Fares on the RIDE, which serves the disabled, will double—rising to $4.00 from the present $2.00. A new “premium” fare of $5.00 is also being introduced for RIDE service outside that which is mandated by the Americans with Disabilities Act (ADA).
Senior single rides will rise by 87 percent on buses, to $.75, and by 66 percent on rapid transit, to $1.00. Student single fares will rise from $.60 to $.75 on buses, and from $.85 to $1.00 for rapid transit.
Even with these substantial fare increases and service reductions, state transportation authorities and politicians predict there will be similar deficits in future years and the MBTA will come back for more.
Democratic Governor Deval Patrick commented on the latest proposal, “This solution is all about patches and plugs in addition to a middle-range fare increase, and that’s what it’s going to take to try to maintain most of the service for another year.”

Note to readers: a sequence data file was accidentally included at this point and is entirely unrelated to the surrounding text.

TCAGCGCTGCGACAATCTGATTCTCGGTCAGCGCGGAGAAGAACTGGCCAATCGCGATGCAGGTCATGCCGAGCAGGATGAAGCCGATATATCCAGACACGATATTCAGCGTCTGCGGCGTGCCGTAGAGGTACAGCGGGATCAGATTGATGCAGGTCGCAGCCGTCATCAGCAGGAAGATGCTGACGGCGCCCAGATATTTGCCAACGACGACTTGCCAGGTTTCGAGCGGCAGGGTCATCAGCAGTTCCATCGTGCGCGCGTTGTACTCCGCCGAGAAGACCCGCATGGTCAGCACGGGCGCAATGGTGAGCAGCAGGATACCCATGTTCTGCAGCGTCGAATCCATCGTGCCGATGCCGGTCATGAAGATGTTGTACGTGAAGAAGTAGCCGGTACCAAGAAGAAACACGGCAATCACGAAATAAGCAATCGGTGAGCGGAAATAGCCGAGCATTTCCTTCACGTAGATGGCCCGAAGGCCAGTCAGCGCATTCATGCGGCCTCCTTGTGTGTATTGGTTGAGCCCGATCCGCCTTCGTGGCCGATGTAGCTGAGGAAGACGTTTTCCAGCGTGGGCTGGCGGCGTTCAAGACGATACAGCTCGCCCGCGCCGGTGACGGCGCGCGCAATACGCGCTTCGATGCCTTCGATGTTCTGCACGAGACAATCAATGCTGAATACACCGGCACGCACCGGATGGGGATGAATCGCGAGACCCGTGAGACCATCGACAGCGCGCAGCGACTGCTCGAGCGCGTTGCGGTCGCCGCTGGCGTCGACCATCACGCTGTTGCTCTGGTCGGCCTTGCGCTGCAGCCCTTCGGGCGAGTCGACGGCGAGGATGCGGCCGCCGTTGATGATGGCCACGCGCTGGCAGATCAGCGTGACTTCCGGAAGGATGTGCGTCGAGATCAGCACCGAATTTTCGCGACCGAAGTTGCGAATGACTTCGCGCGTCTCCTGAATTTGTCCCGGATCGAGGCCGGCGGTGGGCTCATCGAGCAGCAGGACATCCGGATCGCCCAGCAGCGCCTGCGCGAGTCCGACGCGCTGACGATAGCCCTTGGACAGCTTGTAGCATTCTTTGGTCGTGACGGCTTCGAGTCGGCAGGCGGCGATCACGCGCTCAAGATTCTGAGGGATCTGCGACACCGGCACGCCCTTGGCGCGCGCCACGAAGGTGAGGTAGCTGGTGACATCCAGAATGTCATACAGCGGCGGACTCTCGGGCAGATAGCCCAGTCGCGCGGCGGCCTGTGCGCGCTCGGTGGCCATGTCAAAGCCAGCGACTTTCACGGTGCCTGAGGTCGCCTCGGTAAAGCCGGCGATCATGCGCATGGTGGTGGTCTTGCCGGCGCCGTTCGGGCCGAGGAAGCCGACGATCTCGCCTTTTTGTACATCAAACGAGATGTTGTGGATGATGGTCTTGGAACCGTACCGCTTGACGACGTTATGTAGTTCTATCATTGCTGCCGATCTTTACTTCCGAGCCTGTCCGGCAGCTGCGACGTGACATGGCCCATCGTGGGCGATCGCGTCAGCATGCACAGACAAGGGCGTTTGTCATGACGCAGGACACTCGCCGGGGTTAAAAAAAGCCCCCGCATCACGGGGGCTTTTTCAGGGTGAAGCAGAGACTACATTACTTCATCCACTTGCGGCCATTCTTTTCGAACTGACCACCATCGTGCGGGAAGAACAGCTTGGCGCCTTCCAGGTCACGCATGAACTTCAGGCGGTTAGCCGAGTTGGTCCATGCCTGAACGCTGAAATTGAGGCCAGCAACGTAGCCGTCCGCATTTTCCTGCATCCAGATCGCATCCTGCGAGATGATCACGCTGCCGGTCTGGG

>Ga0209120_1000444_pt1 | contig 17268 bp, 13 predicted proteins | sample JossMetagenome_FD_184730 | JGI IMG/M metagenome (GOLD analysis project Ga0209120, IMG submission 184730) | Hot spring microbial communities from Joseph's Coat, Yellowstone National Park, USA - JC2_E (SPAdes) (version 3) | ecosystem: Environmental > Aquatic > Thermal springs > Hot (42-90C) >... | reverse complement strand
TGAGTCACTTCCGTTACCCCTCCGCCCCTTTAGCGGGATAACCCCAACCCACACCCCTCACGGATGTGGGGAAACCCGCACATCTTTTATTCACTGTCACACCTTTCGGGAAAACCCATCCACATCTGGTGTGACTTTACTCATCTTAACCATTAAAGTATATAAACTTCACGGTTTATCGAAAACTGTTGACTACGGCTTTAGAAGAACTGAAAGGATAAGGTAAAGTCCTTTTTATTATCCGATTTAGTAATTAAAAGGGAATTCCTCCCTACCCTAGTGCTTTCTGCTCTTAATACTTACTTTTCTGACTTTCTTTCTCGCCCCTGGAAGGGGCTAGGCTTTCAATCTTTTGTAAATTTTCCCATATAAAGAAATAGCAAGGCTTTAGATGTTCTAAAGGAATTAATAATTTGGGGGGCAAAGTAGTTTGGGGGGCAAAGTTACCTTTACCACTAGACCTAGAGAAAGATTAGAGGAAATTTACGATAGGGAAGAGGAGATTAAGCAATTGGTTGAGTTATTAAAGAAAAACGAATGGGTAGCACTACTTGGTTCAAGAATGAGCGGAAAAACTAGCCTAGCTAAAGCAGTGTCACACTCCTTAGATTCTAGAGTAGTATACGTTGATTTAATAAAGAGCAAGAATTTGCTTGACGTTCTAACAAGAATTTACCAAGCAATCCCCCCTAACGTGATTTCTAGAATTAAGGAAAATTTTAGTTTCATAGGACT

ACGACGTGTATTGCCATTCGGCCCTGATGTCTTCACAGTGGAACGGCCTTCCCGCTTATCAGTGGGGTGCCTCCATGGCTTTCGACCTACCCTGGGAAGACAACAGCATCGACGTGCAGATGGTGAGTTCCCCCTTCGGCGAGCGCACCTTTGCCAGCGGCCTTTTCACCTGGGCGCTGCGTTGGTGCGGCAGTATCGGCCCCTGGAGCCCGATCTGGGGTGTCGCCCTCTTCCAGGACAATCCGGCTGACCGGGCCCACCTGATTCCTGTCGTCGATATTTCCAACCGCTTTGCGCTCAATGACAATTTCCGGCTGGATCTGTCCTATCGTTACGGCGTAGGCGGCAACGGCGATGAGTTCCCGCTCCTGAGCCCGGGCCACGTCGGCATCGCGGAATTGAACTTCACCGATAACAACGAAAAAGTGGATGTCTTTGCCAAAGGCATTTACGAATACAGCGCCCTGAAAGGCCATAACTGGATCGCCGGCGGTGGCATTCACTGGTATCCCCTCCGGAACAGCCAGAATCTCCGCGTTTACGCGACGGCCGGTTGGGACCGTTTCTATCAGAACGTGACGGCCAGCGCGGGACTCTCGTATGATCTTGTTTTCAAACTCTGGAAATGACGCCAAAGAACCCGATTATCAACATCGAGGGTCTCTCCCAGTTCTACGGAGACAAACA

To reduce the deficit, state legislators have floated proposals to raise the state gas and/or sales taxes, both regressive taxes that disproportionately affect the working class. There are also calls for the state to bail out the MBTA with taxpayers’ money.
Occupy Boston, which has played a vocal role in the MBTA hearings, held a rally on the State House steps the day the fare hikes and service cuts were announced. Occupy the MBTA, a working group of Occupy Boston, is staging a 10-day occupation in front of the State House, and several dozen people have been sleeping overnight on the State House steps.